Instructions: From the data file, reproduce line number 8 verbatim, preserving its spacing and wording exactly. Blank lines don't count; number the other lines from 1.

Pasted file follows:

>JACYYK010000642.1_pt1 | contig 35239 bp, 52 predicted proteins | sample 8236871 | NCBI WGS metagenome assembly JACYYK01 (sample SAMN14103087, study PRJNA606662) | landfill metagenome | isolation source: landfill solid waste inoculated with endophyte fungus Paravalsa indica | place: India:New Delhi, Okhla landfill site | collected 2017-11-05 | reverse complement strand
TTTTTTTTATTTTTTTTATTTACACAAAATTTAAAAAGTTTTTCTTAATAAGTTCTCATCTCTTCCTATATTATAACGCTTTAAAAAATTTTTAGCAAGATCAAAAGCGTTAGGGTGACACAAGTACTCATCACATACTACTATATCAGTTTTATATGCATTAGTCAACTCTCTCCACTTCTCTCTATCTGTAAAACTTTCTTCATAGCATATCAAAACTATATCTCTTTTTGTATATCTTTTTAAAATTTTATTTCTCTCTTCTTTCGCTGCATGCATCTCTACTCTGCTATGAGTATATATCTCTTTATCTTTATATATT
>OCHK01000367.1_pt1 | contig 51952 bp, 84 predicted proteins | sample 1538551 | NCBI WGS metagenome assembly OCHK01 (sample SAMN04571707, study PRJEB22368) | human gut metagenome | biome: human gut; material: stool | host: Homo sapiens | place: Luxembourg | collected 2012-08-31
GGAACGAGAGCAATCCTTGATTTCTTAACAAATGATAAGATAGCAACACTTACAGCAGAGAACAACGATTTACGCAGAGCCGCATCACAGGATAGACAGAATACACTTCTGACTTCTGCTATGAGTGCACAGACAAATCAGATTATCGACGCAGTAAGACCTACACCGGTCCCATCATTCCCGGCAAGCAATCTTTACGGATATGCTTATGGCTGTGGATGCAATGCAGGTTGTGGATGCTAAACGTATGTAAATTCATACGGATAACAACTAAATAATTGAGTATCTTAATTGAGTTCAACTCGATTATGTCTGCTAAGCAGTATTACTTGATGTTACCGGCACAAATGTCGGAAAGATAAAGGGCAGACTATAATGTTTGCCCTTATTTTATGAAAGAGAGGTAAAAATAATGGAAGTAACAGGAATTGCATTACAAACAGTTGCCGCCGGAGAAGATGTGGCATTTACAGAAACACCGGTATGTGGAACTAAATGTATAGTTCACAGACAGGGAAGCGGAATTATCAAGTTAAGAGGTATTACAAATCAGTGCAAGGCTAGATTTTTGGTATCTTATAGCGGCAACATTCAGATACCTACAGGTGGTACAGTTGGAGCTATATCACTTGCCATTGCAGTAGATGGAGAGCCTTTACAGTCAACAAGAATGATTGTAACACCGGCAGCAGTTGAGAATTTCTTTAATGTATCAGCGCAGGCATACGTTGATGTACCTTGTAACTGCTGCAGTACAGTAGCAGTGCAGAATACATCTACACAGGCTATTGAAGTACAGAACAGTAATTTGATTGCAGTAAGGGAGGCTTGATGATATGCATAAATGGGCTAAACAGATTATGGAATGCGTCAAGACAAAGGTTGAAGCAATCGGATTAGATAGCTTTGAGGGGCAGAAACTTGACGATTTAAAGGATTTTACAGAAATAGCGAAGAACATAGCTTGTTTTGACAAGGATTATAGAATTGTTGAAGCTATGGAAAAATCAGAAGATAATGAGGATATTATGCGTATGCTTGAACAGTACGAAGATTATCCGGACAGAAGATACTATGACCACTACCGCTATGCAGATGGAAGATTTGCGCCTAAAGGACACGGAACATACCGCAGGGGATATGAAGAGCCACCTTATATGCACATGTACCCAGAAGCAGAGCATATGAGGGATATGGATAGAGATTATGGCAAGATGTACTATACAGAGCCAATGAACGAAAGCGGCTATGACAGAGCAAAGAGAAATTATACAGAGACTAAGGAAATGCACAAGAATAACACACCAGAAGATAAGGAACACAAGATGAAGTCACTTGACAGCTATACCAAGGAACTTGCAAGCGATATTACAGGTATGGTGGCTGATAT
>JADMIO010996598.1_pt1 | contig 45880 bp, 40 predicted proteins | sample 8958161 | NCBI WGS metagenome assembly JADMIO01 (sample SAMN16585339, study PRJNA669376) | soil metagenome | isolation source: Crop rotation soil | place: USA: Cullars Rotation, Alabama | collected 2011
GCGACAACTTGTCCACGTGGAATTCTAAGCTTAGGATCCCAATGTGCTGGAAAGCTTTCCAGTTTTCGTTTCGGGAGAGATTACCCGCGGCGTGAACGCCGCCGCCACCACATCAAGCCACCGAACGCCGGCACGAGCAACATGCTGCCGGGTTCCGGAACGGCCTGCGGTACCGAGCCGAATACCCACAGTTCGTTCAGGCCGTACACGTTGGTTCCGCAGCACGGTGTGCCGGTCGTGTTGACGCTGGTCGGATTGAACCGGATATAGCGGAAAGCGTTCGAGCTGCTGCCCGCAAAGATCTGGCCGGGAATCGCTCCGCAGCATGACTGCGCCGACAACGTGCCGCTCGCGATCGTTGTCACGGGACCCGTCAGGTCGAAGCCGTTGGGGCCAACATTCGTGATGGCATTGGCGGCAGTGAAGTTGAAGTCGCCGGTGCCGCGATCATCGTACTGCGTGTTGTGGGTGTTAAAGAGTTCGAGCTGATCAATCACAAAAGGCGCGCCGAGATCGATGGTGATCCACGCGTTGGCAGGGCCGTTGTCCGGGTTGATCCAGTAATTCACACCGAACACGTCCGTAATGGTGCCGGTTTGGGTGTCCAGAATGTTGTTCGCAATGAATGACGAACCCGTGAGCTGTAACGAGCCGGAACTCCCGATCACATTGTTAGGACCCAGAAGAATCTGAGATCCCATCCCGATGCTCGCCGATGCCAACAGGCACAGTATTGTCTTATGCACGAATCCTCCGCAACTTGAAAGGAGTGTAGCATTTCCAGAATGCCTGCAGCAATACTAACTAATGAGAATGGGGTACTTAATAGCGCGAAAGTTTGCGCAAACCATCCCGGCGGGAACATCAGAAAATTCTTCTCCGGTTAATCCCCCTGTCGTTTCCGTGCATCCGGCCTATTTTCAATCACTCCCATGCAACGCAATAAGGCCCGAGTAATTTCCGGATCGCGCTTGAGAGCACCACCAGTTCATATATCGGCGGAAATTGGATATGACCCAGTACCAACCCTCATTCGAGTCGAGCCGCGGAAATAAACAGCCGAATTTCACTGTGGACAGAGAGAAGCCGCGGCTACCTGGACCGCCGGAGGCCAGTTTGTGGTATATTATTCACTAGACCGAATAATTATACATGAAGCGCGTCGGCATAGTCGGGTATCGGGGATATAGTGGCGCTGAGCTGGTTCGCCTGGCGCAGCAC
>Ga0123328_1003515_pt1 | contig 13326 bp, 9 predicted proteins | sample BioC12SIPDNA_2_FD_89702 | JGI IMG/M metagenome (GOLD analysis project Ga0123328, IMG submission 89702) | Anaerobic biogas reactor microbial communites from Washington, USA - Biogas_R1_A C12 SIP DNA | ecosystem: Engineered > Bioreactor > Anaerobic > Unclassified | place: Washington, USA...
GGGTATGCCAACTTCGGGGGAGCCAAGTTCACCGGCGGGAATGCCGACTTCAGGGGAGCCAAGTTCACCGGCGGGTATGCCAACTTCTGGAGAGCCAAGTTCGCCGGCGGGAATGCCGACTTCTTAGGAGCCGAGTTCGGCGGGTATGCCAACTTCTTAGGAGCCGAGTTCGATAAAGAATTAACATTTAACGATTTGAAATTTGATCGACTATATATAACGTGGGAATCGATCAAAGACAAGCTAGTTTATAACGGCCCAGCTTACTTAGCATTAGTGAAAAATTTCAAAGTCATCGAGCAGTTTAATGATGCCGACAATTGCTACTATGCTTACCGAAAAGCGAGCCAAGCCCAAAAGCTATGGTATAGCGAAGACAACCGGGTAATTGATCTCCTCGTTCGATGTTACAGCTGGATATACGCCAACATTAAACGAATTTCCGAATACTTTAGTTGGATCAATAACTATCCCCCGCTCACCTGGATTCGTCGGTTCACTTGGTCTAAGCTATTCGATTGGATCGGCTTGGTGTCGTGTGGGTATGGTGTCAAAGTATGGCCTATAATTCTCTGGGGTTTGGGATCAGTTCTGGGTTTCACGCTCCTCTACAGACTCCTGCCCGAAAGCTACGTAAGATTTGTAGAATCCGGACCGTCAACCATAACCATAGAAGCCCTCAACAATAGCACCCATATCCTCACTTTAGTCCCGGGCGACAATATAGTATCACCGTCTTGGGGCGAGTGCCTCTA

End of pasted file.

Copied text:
GGGTATGCCAACTTCGGGGGAGCCAAGTTCACCGGCGGGAATGCCGACTTCAGGGGAGCCAAGTTCACCGGCGGGTATGCCAACTTCTGGAGAGCCAAGTTCGCCGGCGGGAATGCCGACTTCTTAGGAGCCGAGTTCGGCGGGTATGCCAACTTCTTAGGAGCCGAGTTCGATAAAGAATTAACATTTAACGATTTGAAATTTGATCGACTATATATAACGTGGGAATCGATCAAAGACAAGCTAGTTTATAACGGCCCAGCTTACTTAGCATTAGTGAAAAATTTCAAAGTCATCGAGCAGTTTAATGATGCCGACAATTGCTACTATGCTTACCGAAAAGCGAGCCAAGCCCAAAAGCTATGGTATAGCGAAGACAACCGGGTAATTGATCTCCTCGTTCGATGTTACAGCTGGATATACGCCAACATTAAACGAATTTCCGAATACTTTAGTTGGATCAATAACTATCCCCCGCTCACCTGGATTCGTCGGTTCACTTGGTCTAAGCTATTCGATTGGATCGGCTTGGTGTCGTGTGGGTATGGTGTCAAAGTATGGCCTATAATTCTCTGGGGTTTGGGATCAGTTCTGGGTTTCACGCTCCTCTACAGACTCCTGCCCGAAAGCTACGTAAGATTTGTAGAATCCGGACCGTCAACCATAACCATAGAAGCCCTCAACAATAGCACCCATATCCTCACTTTAGTCCCGGGCGACAATATAGTATCACCGTCTTGGGGCGAGTGCCTCTA